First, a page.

Moreover, where Duct and Pole Access would not be feasible, for example in areas where BT’s duct are already at full capacity, the Review recommends careful implementation of other options to enable market entry by alternative networks, such as access to dark fibre, provided the implementation of these remedies does not undermine the business case for other operators to invest in their own networks via Duct and Pole Access. Dark fibre is where alternative networks are able to use BT’s unused fibre assets, using their own electronics at the end of each fibre to “light” the dark fibre and thus provide a service to end users.
The Review outlines as a clear strategic priority for the Government the need to promote efficient competition and investment in world-class digital networks, stating that “it is the Government’s view that promoting investment should be prioritised over interventions to further reduce retail prices in the near term, recognising […] longer-term benefits” such as “choice, service quality, innovation and price over the longer term.” The Review outlines that Ofcom must have regard to this in exercising its regulatory functions.
Interestingly, however, the Review highlights that their preferred model for implementation of full fibre nationwide is one which promotes competition where possible, and intervention only where necessary.
In order to achieve this strategic priority, the Review sets out the following target outcomes:
- “Greater regulatory stability and clarity, through the availability of longer five year market review periods and a framework whereby firms making large, risky investments can have confidence that any regulation reflects a fair return on investment commensurate to the level of risk.
- Recognising the convergence of business and consumer uses of networks, through unified access market reviews, where appropriate. […]
- Regulation only where and to the extent necessary to address competition concerns and ensure the interests of consumers are safeguarded as fibre markets become more competitive.
- Recognition of the differences in local market conditions across the UK, through, where appropriate, a geographically differentiated approach to wholesale regulation. For areas where there is actual or prospective competition between networks, we would expect there to be less need for regulation.
- Flexibility for firms to develop new approaches to reduce deployment costs and manage risks through commercial arrangements.”
The Review proposes that delivery of full fibre networks can be done through the existing BDUK superfast broadband programme, and that a Fibre Switchover Strategy will be developed, led by industry in coordination with Government and Ofcom, which will be underway be 2030.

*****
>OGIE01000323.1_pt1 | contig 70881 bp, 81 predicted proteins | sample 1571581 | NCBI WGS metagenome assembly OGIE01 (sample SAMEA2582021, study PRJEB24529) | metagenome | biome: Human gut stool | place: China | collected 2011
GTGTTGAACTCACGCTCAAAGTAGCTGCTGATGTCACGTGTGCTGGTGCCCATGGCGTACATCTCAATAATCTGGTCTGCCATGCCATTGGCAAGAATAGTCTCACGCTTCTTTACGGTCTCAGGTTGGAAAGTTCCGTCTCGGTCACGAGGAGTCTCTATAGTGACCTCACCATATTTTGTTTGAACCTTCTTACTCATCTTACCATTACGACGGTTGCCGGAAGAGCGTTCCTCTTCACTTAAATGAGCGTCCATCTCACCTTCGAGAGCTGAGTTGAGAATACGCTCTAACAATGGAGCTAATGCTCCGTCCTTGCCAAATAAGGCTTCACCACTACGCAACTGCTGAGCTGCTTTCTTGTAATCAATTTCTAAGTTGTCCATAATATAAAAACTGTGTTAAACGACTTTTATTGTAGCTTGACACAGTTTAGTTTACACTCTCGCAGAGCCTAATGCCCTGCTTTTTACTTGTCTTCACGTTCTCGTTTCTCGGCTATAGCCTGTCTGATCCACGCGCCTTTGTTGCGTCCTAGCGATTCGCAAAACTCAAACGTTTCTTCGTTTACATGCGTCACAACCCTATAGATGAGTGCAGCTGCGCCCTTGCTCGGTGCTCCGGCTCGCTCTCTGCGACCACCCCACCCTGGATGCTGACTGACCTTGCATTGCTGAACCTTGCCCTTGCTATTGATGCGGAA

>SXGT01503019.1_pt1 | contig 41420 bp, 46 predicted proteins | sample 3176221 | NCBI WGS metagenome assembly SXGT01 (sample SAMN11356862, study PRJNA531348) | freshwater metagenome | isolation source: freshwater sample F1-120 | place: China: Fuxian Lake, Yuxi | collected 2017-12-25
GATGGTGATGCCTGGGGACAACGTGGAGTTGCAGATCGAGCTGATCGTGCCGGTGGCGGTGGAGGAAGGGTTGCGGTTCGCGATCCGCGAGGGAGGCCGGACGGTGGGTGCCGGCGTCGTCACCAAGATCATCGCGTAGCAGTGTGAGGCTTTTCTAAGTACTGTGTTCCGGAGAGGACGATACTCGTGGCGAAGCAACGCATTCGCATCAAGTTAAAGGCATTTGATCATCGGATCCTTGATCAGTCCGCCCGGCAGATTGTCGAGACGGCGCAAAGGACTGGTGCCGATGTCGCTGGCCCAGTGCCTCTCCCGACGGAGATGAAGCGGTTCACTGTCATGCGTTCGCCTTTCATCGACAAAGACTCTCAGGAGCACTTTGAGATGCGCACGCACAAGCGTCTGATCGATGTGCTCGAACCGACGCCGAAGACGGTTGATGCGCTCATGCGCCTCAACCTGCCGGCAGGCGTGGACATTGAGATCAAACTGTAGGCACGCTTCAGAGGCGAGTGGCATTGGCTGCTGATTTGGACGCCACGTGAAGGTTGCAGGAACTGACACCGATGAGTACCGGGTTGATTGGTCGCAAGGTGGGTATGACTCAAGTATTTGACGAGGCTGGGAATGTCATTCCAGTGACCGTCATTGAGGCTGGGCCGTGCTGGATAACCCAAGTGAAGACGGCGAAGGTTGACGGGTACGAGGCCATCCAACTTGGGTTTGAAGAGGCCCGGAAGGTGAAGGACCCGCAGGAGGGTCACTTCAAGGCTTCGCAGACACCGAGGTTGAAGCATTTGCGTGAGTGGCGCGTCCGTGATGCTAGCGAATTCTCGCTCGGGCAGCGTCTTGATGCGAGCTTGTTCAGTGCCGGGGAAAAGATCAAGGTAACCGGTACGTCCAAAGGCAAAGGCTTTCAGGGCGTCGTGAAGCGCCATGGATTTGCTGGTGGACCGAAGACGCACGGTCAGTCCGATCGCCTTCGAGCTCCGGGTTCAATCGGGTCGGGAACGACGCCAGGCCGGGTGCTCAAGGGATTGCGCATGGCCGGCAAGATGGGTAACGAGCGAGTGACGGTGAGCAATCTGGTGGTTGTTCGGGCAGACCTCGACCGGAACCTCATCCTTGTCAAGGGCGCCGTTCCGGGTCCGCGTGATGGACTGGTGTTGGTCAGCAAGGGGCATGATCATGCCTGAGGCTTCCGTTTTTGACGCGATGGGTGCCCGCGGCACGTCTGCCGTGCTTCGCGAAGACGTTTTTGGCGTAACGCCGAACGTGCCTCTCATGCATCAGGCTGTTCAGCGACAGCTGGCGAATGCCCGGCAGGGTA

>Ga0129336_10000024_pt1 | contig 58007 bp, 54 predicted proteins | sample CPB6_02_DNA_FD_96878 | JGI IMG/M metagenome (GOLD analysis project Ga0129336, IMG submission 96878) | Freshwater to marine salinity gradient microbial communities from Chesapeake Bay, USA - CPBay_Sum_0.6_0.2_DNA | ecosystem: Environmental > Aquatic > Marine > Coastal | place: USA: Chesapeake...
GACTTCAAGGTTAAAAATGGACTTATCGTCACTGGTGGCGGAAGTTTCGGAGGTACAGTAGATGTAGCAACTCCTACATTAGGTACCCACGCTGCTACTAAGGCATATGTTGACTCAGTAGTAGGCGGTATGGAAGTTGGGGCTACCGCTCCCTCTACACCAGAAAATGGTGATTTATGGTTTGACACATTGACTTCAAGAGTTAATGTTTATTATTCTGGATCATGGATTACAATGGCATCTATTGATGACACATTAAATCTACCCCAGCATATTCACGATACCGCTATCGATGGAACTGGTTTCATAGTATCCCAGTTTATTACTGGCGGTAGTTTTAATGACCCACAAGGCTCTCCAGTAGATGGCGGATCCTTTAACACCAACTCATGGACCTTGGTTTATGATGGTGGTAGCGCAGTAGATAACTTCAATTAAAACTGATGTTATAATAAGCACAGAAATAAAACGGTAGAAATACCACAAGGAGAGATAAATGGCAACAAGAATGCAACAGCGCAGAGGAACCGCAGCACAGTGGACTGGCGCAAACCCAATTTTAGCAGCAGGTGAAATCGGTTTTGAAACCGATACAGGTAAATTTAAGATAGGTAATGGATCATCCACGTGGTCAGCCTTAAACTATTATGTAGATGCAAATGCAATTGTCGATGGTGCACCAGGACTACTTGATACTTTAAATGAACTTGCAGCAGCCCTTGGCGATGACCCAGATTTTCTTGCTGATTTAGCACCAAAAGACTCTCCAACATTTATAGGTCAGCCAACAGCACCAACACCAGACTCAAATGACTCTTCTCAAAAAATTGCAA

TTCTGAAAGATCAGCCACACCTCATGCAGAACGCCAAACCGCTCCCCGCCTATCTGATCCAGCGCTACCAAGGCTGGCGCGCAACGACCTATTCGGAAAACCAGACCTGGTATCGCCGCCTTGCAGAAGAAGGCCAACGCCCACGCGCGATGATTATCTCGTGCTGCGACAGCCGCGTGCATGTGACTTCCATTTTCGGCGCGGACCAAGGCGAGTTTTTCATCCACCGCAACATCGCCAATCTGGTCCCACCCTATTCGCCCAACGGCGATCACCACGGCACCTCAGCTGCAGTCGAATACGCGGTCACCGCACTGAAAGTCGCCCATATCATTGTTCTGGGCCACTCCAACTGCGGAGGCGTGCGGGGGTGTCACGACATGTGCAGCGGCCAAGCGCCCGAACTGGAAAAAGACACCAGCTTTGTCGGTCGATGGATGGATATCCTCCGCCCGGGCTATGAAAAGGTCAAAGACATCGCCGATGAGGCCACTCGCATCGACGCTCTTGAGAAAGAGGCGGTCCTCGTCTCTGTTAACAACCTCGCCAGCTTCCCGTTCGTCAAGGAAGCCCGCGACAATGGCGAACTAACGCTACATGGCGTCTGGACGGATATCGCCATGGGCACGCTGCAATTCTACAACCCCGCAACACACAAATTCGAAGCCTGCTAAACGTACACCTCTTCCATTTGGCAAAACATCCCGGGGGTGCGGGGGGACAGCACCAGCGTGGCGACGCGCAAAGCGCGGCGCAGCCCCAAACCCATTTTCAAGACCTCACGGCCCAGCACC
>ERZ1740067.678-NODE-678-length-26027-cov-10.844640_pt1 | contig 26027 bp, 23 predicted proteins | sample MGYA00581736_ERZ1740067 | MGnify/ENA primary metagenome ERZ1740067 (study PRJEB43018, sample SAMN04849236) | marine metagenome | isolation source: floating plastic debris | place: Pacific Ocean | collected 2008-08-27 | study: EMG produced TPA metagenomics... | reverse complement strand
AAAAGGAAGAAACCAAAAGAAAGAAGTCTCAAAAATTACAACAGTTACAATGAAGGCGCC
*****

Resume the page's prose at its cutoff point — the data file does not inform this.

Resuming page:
In terms of mobile, the Review focuses on the need to develop 5G, aided by policy and spectrum management creating conditions that grow a competitive mobile market and support investment and innovation.
The Review highlights a recent EU study which estimated that in 2025 “benefits from the introduction of 5G capabilities could reach €113.1 billion per year across the region.”
In particular, the Review identifies four priority areas:
- “Make it easier and cheaper to deploy mobile infrastructure and support market expansion, including the implementation of the wide-ranging Electronic Communications Code (ECC) on site access and consideration of further planning reforms;
- Support the growth of infrastructure models that promote competition and investment in network densification and extension;
- Fund beneficial use cases through the Government’s £200 million 5G Testbeds and Trials Programme that helps de-risk business models for 5G; and
- Promote new, innovative 5G services from existing and new players, through the release of additional spectrum. We should consider whether more flexible, shared spectrum models can maintain network competition between MNOs while also increasing access to spectrum to support new investment models, spurring innovation in industrial internet of things, wireless automation and robotics, and improving rural coverage.”
The Government will keep 5G policy under regular review, as “5G is at an earlier stage of development than full fibre fixed services.”
The Review also recognises the likelihood of network and market convergence as fibre and 5G technology further develop. As the Review puts it, “the distinction between fixed networks and mobile networks is increasingly being eroded.” As a result, there are likely to be strategic advantages for operators who invest in both types of network, deriving from economies of scope and higher utilisation of network capacity, and the ability to offer consumers bundled services.
The Review highlights that convergence may benefit consumers, allowing for more seamless delivery of content and services across networks, and simpler billing and tariffs. As a result, the Review states that obstacles which could prevent or impede greater convergence should be removed. An example highlighted is that restrictions on the purposes for which Duct and Pole Access is available for should be removed, preventing such limits on convergence.
Please contact Tim Cowen if you have any questions regarding the Review.